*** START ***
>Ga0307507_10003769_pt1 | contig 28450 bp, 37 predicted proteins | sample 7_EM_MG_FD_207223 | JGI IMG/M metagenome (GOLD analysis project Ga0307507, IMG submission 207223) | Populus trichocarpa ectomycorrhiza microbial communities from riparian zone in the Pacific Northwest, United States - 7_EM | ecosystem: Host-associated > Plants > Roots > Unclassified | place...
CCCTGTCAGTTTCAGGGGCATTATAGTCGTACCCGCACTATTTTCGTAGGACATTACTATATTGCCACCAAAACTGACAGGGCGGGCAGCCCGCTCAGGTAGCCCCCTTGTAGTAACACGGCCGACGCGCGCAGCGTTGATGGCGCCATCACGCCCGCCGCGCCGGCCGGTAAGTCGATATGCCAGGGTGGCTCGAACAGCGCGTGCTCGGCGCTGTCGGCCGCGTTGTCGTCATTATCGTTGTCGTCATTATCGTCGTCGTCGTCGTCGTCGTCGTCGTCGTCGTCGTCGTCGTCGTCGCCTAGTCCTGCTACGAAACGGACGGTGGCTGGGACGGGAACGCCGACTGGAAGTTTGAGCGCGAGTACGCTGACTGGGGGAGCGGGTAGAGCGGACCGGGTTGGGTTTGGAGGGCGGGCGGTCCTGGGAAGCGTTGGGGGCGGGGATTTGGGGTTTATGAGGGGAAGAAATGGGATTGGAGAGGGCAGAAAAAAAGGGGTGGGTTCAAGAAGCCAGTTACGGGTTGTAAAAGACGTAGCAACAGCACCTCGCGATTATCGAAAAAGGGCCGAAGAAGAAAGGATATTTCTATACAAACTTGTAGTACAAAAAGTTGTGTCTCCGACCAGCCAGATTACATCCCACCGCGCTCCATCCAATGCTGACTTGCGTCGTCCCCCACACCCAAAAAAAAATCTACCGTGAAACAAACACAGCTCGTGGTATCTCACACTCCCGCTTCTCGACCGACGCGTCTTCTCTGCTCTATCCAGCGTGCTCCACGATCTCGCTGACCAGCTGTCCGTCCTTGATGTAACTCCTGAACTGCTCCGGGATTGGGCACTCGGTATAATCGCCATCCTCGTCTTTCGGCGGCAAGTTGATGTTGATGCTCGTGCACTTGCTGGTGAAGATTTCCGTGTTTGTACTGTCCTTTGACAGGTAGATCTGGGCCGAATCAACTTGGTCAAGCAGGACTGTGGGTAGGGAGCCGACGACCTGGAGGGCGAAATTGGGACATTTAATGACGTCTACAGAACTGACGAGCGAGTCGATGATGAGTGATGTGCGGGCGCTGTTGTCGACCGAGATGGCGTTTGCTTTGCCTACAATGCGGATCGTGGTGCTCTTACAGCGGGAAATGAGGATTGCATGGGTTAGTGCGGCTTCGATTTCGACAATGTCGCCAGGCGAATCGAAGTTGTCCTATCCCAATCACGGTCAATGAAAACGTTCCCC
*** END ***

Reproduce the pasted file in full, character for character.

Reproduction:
>Ga0307507_10003769_pt1 | contig 28450 bp, 37 predicted proteins | sample 7_EM_MG_FD_207223 | JGI IMG/M metagenome (GOLD analysis project Ga0307507, IMG submission 207223) | Populus trichocarpa ectomycorrhiza microbial communities from riparian zone in the Pacific Northwest, United States - 7_EM | ecosystem: Host-associated > Plants > Roots > Unclassified | place...
CCCTGTCAGTTTCAGGGGCATTATAGTCGTACCCGCACTATTTTCGTAGGACATTACTATATTGCCACCAAAACTGACAGGGCGGGCAGCCCGCTCAGGTAGCCCCCTTGTAGTAACACGGCCGACGCGCGCAGCGTTGATGGCGCCATCACGCCCGCCGCGCCGGCCGGTAAGTCGATATGCCAGGGTGGCTCGAACAGCGCGTGCTCGGCGCTGTCGGCCGCGTTGTCGTCATTATCGTTGTCGTCATTATCGTCGTCGTCGTCGTCGTCGTCGTCGTCGTCGTCGTCGTCGTCGTCGCCTAGTCCTGCTACGAAACGGACGGTGGCTGGGACGGGAACGCCGACTGGAAGTTTGAGCGCGAGTACGCTGACTGGGGGAGCGGGTAGAGCGGACCGGGTTGGGTTTGGAGGGCGGGCGGTCCTGGGAAGCGTTGGGGGCGGGGATTTGGGGTTTATGAGGGGAAGAAATGGGATTGGAGAGGGCAGAAAAAAAGGGGTGGGTTCAAGAAGCCAGTTACGGGTTGTAAAAGACGTAGCAACAGCACCTCGCGATTATCGAAAAAGGGCCGAAGAAGAAAGGATATTTCTATACAAACTTGTAGTACAAAAAGTTGTGTCTCCGACCAGCCAGATTACATCCCACCGCGCTCCATCCAATGCTGACTTGCGTCGTCCCCCACACCCAAAAAAAAATCTACCGTGAAACAAACACAGCTCGTGGTATCTCACACTCCCGCTTCTCGACCGACGCGTCTTCTCTGCTCTATCCAGCGTGCTCCACGATCTCGCTGACCAGCTGTCCGTCCTTGATGTAACTCCTGAACTGCTCCGGGATTGGGCACTCGGTATAATCGCCATCCTCGTCTTTCGGCGGCAAGTTGATGTTGATGCTCGTGCACTTGCTGGTGAAGATTTCCGTGTTTGTACTGTCCTTTGACAGGTAGATCTGGGCCGAATCAACTTGGTCAAGCAGGACTGTGGGTAGGGAGCCGACGACCTGGAGGGCGAAATTGGGACATTTAATGACGTCTACAGAACTGACGAGCGAGTCGATGATGAGTGATGTGCGGGCGCTGTTGTCGACCGAGATGGCGTTTGCTTTGCCTACAATGCGGATCGTGGTGCTCTTACAGCGGGAAATGAGGATTGCATGGGTTAGTGCGGCTTCGATTTCGACAATGTCGCCAGGCGAATCGAAGTTGTCCTATCCCAATCACGGTCAATGAAAACGTTCCCC